(3)       James Kirby then said that National Lottery funding of £3m had been provided for Ageless Thanet for a period of five years, starting in 2015.  It worked to tackling social isolation and loneliness, improve mental and physical health in older people and influence perceptions of ageing.  It achieved this by delivering a range of sub-contracted projects.   One of these was the Wellbeing Project which supported a large range of activity courses. These courses had been academically evaluated by the University of Kent and lasted for 8 to12 weeks.  Improvements in levels of social isolation were measured using the UCLA 3 Scale (the link to a document from the Campaign to End Loneliness, shows the version of the UCLA Loneliness and De Jong Gierveld scales used by Ageless Thanet is


(4)       The activities which the Wellbeing Project supported included belly dancing, burlesque, walking football, sewing and pickleball.  This last activity (similar in nature to tennis) had proved to be so successful that an international team had been created based at St George’s in Broadstairs.  The participants had made friends and met new people and were able to pay for the activity themselves at a price of between £3 and £5 per week, approximately.

(5)        Another successful activity had been the art classes.  This was an example of meeting the needs of the participants.  The people who had asked for this had wished to learn to paint with oils in the style of Manet and Monet.  They had previously been offered poster paint and potato printing by other organisations and felt patronised because of this.  Once Ageless Thanet had become involved, proper artists  ...  view the full minutes text for item 2.

16:00 - 16:45


Ken Scott (The Older People's Task and Finish Group) and Paul Clarke (Maidstone Borough Council) pdf icon PDF 44 KB

Presentation to follow.

Additional documents:


1.            The Chairman welcomed Mr Scott and Mr Clarke to the meeting.


2.            Mr Scott set out his role as the Voluntary Chairman of the Older People’s Task and Finish Group, which was a sub-group of the Maidstone Health and Wellbeing Board.  Mr Scott explained that he had a personal interest in the arts and health and wellbeing issues.


3.            Mr Clarke explained that he was the Health and Lifestyle Commissioning Officer for Maidstone Borough Council, overseeing the Council’s Health Improvement Programme. He was attending the Select Committee in place of his colleague, Sarah Ward, who served on the Older People’s Task and Finish Group.


4.            Mr Scott presented a series of slides (published in the agenda pack for the meeting) which set out eight of the Task and Finish Group’s workstreams.  The other two (improving hospital discharge processes and falls prevention) were not directly related to loneliness and social isolation so had been omitted for this meeting. He referred to the charity Involve, which the Select Committee was to interview later, and explained that Involve headed up the specific work stream relating to loneliness and that he would not cover their activity in view of the impending visit.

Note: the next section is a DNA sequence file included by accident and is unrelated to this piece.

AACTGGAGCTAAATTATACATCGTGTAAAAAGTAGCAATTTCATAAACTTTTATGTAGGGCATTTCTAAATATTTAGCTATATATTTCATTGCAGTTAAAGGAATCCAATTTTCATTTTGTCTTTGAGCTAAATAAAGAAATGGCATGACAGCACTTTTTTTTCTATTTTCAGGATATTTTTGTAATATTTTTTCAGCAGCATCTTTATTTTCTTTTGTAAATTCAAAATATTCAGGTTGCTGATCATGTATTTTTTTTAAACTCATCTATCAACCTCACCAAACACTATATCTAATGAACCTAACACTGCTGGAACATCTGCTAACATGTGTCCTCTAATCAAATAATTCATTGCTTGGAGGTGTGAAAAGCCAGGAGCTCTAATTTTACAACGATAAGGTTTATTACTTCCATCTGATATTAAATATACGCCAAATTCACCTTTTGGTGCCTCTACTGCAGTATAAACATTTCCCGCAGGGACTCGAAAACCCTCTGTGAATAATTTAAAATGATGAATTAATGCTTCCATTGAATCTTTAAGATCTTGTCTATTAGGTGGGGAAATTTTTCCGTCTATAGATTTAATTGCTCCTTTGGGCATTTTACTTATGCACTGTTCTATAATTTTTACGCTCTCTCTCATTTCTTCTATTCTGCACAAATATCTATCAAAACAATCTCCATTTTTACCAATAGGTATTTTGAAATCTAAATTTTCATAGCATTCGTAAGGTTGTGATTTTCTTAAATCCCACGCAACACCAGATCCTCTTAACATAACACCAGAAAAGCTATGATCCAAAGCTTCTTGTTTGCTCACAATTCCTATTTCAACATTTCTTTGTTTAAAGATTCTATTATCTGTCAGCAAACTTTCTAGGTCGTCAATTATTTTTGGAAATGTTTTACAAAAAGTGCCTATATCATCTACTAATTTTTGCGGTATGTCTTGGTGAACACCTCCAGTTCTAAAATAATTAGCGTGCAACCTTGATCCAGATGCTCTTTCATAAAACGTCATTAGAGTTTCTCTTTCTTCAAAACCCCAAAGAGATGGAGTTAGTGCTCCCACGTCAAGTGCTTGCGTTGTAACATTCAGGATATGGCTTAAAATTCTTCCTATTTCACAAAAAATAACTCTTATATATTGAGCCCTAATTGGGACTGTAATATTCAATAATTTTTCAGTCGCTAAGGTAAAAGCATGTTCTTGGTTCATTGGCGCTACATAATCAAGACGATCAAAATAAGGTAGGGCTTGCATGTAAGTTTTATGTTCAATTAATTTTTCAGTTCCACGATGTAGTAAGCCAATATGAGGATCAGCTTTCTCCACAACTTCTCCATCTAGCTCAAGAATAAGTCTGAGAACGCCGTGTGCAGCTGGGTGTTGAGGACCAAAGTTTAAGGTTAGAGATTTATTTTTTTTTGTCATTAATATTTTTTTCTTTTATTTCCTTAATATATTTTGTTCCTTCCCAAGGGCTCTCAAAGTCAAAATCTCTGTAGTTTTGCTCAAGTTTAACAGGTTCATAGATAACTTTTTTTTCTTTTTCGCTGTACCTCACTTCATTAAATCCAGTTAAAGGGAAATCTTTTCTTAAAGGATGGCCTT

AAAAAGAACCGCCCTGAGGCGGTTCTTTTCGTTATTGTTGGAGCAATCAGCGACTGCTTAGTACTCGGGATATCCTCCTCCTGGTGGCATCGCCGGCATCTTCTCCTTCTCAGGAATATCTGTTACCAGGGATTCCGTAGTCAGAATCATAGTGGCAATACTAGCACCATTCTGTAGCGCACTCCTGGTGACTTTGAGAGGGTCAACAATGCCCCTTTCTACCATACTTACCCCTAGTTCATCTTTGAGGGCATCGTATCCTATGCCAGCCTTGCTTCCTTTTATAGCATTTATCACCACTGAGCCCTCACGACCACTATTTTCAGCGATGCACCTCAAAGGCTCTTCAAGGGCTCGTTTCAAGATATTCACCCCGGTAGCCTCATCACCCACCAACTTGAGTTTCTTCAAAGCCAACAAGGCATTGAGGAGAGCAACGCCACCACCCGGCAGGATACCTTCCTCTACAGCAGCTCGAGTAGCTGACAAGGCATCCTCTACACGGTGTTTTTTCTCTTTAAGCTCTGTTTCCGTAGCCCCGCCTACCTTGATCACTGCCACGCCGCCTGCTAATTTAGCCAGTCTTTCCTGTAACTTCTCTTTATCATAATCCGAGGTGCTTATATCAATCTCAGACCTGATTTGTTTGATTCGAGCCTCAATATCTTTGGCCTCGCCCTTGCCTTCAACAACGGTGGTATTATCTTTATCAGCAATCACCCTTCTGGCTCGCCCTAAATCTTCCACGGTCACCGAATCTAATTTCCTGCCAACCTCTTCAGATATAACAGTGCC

5.            He explained that there was a distinction between the terms ‘social isolation’ and ‘loneliness’; the first was objective, determined by external environment, the second subjective, determined by personality. Research had shown that some lonely people tended to become disillusioned, distrustful, difficult and disengaged. A study by the Office of National Statistics had concluded that loneliness did not increase with age, however, this contradicted the findings of other studies of loneliness. A reason offered for this was that loneliness was so damaging to health that many lonely people died prematurely and did not live to old age.  In addition, older people tended to be stoical and did not identify themselves as lonely as they did not want to be troublesome.  


6.            In terms of risk factors, there were two types of prevention work which related to older people.  Using falls as an example, intervention after someone had had a fall to avoid more serious falls, was a type 2 intervention, while identification of risks to prevent them having a fall was a type 1 prevention. Most interventions were type 2. 


7.            Mr Scott explained that, as his background was not in health and social care, he had spoken to a wide range of organisations to gather background material. He was struck by an apparent link between the level of engagement with older people and the ease of access and proactivity. He asked the Citizens’ Advice Bureau, health and social care co-ordinators and Community Wardens what percentage of their clients were older people. Their responses had varied: Citizens’ Advice Bureau said 17 – 19%, health and social care 30 – 40% and Community Wardens over 50%.  This difference was partly due to the nature of the service offered by each group and the way in which they engaged with clients; some  ...  view the full minutes text for item 3.